"That in a discussion with the officials of the commission's secretariat, on the 25th of July 1996, he made mention of a fact that goes against the accusation of being passive regarding -- or towards Hutu extremists, which accusation was levelled against the applicant, namely, that the applicant had decided on the 5th of April 1994 to embark or to carry out a new operation to search for cached arms or arms caches" -- sorry -- "in an area that fully occupied or under Interahamwe control, which decision would clearly attract the hostility of the radicals."

"But he wanted to draw the attention of the commission to a strategy of slander orchestrated by the Rwandan authorities against officials or personalities who were not in support of the RPF position, that this appears to be the case in a number of European countries and reflected in the form of slanderous campaigns through the media or by setting up trade unions of informers in Rwanda itself, but also by some other more radical measures, such as murders and abductions, including even in foreign counties. But in that regard he urges for greatest caution to be exercised with respect to information provided by the CR -- DDR (sic), which he described not as a genuine human rights movement, but as a political organisation close to the RPR -- RPF, that in the event he were to go back to Rwanda, the applicant might risk an unfair trial and, in all likelihood, disappear."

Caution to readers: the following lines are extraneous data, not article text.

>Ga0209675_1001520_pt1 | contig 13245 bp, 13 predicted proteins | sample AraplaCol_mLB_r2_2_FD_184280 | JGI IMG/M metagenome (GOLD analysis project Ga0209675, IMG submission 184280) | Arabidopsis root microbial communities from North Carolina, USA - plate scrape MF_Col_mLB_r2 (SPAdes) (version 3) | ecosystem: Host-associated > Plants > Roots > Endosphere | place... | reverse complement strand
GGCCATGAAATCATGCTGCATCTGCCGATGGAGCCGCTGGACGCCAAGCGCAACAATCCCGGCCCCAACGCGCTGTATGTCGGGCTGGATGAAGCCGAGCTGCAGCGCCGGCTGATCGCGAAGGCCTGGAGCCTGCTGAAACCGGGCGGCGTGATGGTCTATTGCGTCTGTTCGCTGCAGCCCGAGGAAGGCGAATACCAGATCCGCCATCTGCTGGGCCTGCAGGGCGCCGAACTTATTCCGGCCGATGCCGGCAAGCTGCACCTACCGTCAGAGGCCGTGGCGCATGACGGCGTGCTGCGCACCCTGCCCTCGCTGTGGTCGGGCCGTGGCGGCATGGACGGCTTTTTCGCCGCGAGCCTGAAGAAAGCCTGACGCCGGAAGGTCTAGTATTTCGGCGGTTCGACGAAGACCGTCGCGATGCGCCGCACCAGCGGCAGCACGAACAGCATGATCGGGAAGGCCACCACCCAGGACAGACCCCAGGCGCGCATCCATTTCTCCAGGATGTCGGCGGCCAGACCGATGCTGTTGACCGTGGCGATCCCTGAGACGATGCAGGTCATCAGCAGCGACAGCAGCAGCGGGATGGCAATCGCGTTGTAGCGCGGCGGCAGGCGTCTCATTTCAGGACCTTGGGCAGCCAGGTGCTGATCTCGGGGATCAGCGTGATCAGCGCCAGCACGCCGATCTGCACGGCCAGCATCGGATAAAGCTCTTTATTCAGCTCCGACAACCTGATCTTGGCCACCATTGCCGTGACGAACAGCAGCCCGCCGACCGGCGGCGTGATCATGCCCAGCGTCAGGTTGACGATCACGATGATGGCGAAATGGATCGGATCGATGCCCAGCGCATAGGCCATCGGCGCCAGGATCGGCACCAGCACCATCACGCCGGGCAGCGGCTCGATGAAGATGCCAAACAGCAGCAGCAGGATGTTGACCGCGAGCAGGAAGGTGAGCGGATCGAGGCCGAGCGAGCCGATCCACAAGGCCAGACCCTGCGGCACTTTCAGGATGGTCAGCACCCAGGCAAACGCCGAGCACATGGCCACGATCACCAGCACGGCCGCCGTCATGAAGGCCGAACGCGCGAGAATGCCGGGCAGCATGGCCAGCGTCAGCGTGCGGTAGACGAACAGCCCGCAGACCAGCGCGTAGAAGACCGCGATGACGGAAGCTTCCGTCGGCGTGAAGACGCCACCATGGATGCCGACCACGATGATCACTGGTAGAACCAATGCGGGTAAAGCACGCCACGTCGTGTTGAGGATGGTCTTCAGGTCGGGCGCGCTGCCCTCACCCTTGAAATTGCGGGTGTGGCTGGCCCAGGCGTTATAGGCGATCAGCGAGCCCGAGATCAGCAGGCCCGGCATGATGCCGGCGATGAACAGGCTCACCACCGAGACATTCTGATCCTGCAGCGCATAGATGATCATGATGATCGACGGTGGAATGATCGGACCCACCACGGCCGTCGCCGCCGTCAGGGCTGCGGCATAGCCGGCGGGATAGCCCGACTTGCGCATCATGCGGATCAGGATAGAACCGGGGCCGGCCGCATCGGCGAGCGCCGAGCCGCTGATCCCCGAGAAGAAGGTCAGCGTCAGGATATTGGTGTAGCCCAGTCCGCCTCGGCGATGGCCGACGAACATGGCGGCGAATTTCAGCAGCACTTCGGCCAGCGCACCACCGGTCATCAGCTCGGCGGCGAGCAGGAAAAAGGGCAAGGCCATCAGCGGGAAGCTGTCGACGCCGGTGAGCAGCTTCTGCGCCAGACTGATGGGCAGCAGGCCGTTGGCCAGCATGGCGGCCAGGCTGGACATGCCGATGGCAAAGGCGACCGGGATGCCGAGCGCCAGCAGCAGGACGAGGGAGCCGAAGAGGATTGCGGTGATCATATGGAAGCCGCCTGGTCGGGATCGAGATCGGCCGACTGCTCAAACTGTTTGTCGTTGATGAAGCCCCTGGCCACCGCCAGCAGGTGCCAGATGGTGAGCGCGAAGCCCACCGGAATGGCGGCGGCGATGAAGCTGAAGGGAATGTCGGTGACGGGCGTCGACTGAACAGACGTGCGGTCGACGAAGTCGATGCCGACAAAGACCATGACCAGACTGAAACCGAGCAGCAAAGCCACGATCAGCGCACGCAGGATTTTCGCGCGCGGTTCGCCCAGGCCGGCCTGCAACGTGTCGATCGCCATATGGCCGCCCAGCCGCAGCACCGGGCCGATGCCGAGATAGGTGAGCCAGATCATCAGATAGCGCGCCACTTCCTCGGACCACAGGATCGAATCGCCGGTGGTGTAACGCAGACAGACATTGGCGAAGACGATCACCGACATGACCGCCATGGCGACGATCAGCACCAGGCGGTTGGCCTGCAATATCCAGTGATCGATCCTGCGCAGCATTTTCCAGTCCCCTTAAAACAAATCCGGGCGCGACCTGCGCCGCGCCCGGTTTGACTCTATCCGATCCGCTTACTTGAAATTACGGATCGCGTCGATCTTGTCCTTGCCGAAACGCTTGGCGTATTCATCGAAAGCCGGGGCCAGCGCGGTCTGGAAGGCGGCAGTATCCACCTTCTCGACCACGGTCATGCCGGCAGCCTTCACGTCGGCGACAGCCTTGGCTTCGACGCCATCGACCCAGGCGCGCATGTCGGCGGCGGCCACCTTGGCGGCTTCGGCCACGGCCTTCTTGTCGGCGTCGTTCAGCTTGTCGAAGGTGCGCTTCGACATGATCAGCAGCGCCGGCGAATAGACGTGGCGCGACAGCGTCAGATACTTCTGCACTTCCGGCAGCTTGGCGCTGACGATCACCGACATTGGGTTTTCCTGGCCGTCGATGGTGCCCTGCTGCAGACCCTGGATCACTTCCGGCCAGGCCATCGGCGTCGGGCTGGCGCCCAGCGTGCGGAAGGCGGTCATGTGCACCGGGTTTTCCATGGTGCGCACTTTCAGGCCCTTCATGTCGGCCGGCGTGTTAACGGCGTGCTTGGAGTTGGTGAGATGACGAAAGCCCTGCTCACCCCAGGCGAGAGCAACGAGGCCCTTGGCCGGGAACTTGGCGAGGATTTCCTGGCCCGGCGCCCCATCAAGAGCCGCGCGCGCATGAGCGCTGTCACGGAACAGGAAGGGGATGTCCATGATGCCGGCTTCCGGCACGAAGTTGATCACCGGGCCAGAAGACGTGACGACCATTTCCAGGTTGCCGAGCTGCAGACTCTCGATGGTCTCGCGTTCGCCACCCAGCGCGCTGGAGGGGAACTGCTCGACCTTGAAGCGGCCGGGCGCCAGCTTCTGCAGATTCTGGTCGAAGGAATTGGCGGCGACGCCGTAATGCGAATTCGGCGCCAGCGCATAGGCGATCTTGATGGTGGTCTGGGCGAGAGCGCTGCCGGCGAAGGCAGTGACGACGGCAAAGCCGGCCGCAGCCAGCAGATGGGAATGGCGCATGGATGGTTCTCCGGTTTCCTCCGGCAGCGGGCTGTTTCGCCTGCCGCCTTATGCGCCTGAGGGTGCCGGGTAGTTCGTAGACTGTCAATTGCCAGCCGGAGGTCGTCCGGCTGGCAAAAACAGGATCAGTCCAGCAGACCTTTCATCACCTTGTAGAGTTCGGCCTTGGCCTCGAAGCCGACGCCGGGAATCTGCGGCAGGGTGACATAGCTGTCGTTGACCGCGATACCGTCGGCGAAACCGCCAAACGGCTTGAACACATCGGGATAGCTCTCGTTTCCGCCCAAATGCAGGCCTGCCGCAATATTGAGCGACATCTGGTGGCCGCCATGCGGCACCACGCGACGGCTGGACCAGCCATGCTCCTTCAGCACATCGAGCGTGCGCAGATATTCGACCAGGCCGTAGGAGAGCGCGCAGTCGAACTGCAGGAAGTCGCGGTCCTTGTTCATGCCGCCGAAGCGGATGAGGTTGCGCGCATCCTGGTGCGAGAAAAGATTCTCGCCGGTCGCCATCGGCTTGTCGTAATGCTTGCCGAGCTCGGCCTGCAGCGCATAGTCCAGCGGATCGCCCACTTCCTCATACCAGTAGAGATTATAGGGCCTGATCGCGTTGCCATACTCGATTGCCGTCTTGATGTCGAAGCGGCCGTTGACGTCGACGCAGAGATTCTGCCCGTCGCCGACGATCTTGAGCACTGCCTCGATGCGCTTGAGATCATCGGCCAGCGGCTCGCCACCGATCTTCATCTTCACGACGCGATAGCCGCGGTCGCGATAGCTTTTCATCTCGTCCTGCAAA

1022H

MR. PRESIDENT:
Mr. Black --

MR. BLACK:
Yes, sir?

MR. PRESIDENT: